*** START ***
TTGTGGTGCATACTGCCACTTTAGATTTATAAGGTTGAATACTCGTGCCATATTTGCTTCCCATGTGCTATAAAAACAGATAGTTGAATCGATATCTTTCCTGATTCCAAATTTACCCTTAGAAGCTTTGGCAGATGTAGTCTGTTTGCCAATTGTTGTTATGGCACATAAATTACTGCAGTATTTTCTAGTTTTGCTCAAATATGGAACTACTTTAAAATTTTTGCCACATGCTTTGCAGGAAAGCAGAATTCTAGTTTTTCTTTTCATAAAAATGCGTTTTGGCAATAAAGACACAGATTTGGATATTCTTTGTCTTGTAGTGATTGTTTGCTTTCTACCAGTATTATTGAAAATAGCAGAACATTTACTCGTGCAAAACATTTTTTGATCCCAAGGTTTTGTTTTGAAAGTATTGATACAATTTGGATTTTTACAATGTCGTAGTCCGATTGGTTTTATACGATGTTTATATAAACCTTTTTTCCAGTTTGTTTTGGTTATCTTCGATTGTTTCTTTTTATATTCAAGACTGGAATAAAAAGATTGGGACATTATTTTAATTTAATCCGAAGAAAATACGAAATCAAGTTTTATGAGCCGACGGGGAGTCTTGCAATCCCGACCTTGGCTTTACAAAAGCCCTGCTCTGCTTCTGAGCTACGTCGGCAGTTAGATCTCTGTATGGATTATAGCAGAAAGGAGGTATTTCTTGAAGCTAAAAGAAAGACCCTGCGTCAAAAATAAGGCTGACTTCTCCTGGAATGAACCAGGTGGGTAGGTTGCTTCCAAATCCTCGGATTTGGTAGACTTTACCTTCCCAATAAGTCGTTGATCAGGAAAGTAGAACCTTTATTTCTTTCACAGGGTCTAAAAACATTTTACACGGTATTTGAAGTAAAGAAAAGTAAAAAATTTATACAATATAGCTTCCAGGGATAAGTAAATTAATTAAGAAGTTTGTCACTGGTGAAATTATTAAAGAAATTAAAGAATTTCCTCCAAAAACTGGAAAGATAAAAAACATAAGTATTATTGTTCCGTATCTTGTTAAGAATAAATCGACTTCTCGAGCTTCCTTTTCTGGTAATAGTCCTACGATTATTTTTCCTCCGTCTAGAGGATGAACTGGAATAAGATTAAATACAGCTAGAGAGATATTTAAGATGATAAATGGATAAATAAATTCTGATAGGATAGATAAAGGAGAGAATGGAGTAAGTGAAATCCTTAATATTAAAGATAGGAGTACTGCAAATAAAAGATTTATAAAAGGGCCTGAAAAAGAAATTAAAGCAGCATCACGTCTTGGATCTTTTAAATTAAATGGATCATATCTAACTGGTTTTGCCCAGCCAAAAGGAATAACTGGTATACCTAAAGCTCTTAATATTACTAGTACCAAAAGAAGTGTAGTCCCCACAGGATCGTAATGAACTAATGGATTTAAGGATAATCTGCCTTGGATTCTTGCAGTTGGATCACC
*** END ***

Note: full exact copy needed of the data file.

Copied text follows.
TTGTGGTGCATACTGCCACTTTAGATTTATAAGGTTGAATACTCGTGCCATATTTGCTTCCCATGTGCTATAAAAACAGATAGTTGAATCGATATCTTTCCTGATTCCAAATTTACCCTTAGAAGCTTTGGCAGATGTAGTCTGTTTGCCAATTGTTGTTATGGCACATAAATTACTGCAGTATTTTCTAGTTTTGCTCAAATATGGAACTACTTTAAAATTTTTGCCACATGCTTTGCAGGAAAGCAGAATTCTAGTTTTTCTTTTCATAAAAATGCGTTTTGGCAATAAAGACACAGATTTGGATATTCTTTGTCTTGTAGTGATTGTTTGCTTTCTACCAGTATTATTGAAAATAGCAGAACATTTACTCGTGCAAAACATTTTTTGATCCCAAGGTTTTGTTTTGAAAGTATTGATACAATTTGGATTTTTACAATGTCGTAGTCCGATTGGTTTTATACGATGTTTATATAAACCTTTTTTCCAGTTTGTTTTGGTTATCTTCGATTGTTTCTTTTTATATTCAAGACTGGAATAAAAAGATTGGGACATTATTTTAATTTAATCCGAAGAAAATACGAAATCAAGTTTTATGAGCCGACGGGGAGTCTTGCAATCCCGACCTTGGCTTTACAAAAGCCCTGCTCTGCTTCTGAGCTACGTCGGCAGTTAGATCTCTGTATGGATTATAGCAGAAAGGAGGTATTTCTTGAAGCTAAAAGAAAGACCCTGCGTCAAAAATAAGGCTGACTTCTCCTGGAATGAACCAGGTGGGTAGGTTGCTTCCAAATCCTCGGATTTGGTAGACTTTACCTTCCCAATAAGTCGTTGATCAGGAAAGTAGAACCTTTATTTCTTTCACAGGGTCTAAAAACATTTTACACGGTATTTGAAGTAAAGAAAAGTAAAAAATTTATACAATATAGCTTCCAGGGATAAGTAAATTAATTAAGAAGTTTGTCACTGGTGAAATTATTAAAGAAATTAAAGAATTTCCTCCAAAAACTGGAAAGATAAAAAACATAAGTATTATTGTTCCGTATCTTGTTAAGAATAAATCGACTTCTCGAGCTTCCTTTTCTGGTAATAGTCCTACGATTATTTTTCCTCCGTCTAGAGGATGAACTGGAATAAGATTAAATACAGCTAGAGAGATATTTAAGATGATAAATGGATAAATAAATTCTGATAGGATAGATAAAGGAGAGAATGGAGTAAGTGAAATCCTTAATATTAAAGATAGGAGTACTGCAAATAAAAGATTTATAAAAGGGCCTGAAAAAGAAATTAAAGCAGCATCACGTCTTGGATCTTTTAAATTAAATGGATCATATCTAACTGGTTTTGCCCAGCCAAAAGGAATAACTGGTATACCTAAAGCTCTTAATATTACTAGTACCAAAAGAAGTGTAGTCCCCACAGGATCGTAATGAACTAATGGATTTAAGGATAATCTGCCTTGGATTCTTGCAGTTGGATCACC